By John Geddie
LONDON (Reuters) – Investors across the world who track bond indexes may be stranded with loss-making French debt if National Front leader Marine Le Pen wins the presidential election and, as she wants, takes the country out of the euro zone.
Index providers – whose clients have trillions of dollars in funds – have told Reuters that denominating bonds in a different currency would not necessarily mean they would be withdrawn from the indexes, even if ratings firms said the country was in default.
That would open the door to losses in the new currency.
Presidential hopeful Le Pen – an anti-euro, far-rightist with an unlikely but outside chance of snatching victory in May’s election run-off – has said she would take France out of the euro and denominate its national debt in a new currency.
Such a redenomination, some analysts estimate, could mean an effective currency loss of up to 30 percent on French debt, among the highest-rated and most widely held in the euro zone.
Faced with such losses, many active investors would probably have sold out long before Le Pen put her plan into action.
But passive funds, or index trackers, however, could be left wearing those losses if there were no change to the fixed income indexes they follow.
While some ratings firms have indicated redenomination would result in a default rating, lawyers have argued that legally there would be no default for the vast majority of French government bonds, which are governed by local legislation.
Bank of America Merrill Lynch – one of the biggest bond index providers – says it would remove securities deemed in default based on their “individual legal terms” but not because a major rating agency declared an issuer to be in default.
An analyst at another provider, who wished to remain anonymous, also said his firm does not rely on ratings for its main flagship indices and that bond liquidity – the ability to buy and sell smoothly – was the main qualifying criterion.
He added that withdrawal could also be detrimental to the functioning of financial markets and that this would also be a factor in their decision whether to remove the bonds or not.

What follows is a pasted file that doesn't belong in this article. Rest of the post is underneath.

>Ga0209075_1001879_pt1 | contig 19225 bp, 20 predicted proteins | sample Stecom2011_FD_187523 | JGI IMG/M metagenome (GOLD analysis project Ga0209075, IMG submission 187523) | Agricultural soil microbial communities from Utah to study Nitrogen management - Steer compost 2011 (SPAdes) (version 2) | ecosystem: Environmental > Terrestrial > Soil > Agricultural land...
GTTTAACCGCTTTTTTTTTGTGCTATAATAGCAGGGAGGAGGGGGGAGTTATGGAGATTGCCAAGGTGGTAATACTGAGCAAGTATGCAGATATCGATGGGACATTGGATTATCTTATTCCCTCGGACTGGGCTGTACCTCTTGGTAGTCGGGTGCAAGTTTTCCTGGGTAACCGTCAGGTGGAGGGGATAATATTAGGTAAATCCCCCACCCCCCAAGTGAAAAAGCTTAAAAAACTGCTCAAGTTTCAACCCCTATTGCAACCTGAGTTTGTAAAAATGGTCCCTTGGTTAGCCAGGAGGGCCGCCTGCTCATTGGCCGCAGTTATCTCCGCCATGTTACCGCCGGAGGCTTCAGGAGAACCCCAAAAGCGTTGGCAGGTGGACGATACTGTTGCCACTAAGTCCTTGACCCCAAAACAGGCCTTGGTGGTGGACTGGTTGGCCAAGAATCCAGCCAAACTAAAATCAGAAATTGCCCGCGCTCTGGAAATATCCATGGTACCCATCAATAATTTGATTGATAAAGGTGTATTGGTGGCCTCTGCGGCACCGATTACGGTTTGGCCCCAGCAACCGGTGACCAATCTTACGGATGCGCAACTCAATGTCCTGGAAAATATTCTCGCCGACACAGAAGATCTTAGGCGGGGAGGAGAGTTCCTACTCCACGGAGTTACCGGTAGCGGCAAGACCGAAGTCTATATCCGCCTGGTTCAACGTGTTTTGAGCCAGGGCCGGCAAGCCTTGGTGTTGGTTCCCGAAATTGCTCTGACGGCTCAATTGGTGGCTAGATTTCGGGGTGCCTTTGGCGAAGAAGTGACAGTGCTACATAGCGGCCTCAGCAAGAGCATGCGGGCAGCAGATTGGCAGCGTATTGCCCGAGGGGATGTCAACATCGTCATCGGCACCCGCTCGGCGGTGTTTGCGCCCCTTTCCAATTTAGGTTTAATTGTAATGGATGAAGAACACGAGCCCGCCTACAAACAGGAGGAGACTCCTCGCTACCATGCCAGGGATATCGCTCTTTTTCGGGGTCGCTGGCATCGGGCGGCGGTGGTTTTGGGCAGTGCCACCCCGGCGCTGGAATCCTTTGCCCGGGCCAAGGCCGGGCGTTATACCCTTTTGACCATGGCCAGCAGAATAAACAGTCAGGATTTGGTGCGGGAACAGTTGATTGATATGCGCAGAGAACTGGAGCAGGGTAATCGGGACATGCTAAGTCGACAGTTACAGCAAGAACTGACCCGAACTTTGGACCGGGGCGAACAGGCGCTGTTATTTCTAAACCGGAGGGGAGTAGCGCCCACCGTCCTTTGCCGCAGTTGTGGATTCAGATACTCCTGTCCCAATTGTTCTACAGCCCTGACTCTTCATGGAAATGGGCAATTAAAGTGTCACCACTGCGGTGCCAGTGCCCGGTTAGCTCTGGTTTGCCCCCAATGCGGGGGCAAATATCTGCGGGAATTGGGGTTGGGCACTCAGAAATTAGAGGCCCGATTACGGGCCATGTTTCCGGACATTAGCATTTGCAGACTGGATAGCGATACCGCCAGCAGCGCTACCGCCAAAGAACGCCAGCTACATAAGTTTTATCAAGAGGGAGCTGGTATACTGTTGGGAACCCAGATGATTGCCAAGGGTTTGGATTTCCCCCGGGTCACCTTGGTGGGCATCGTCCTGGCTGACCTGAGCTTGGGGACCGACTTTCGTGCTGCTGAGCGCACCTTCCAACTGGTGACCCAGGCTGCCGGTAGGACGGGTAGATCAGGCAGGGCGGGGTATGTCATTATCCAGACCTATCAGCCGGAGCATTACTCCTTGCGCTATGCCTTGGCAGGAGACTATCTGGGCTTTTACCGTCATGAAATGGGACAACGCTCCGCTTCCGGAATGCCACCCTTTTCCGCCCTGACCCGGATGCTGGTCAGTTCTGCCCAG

“If there is an extraordinary event and indices across the board have to remove bonds then we have a one-way market all happening at once, so that is not necessarily beneficial for the end investor,” the analyst said.
While many active funds benchmarked to the indexes could still decide to sell their French debt, what they call going “underweight” or “short”, some passive investors such as exchange-traded funds (ETFs) have to hold bonds in the index.
Of the $6.8 trillion in fixed income-specific bond funds globally, nearly $1.3 trillion passively track indexes. Vanguard, BlackRock and Fidelity managed the biggest funds, data from research firm Morningstar shows.
Passive funds tend to try to replicate an index unless the bonds are not readily available in the market. Finding a substitute for French government debt – which in some cases makes up more than 5 percent of an index – would be difficult.
Even providers that have rating limits on their indexes said any withdrawal of French debt may not happen immediately in case ratings firms decided to quickly issue a post-default rating.
In an interview with Reuters, Standard & Poor’s chief sovereign analyst, Moritz Kraemer, hinted that any French default due to redenomination might be “rather short”.
“There is no resolution required like in a restructuring of debt like in Greece or Argentina, so this default episode might be rather short,” Kraemer said.
“There is nothing to wait for. They are going to continue paying in francs, so there is no value to the capital markets in keeping the country in default for months on end if the situation would just continue.”
A senior director at a third provider also said it would keep defaulted bonds in its index if the rating was only going to be temporary. Providers tend to rebalance their indexes at the end of every month.
(Editing by Jeremy Gaunt)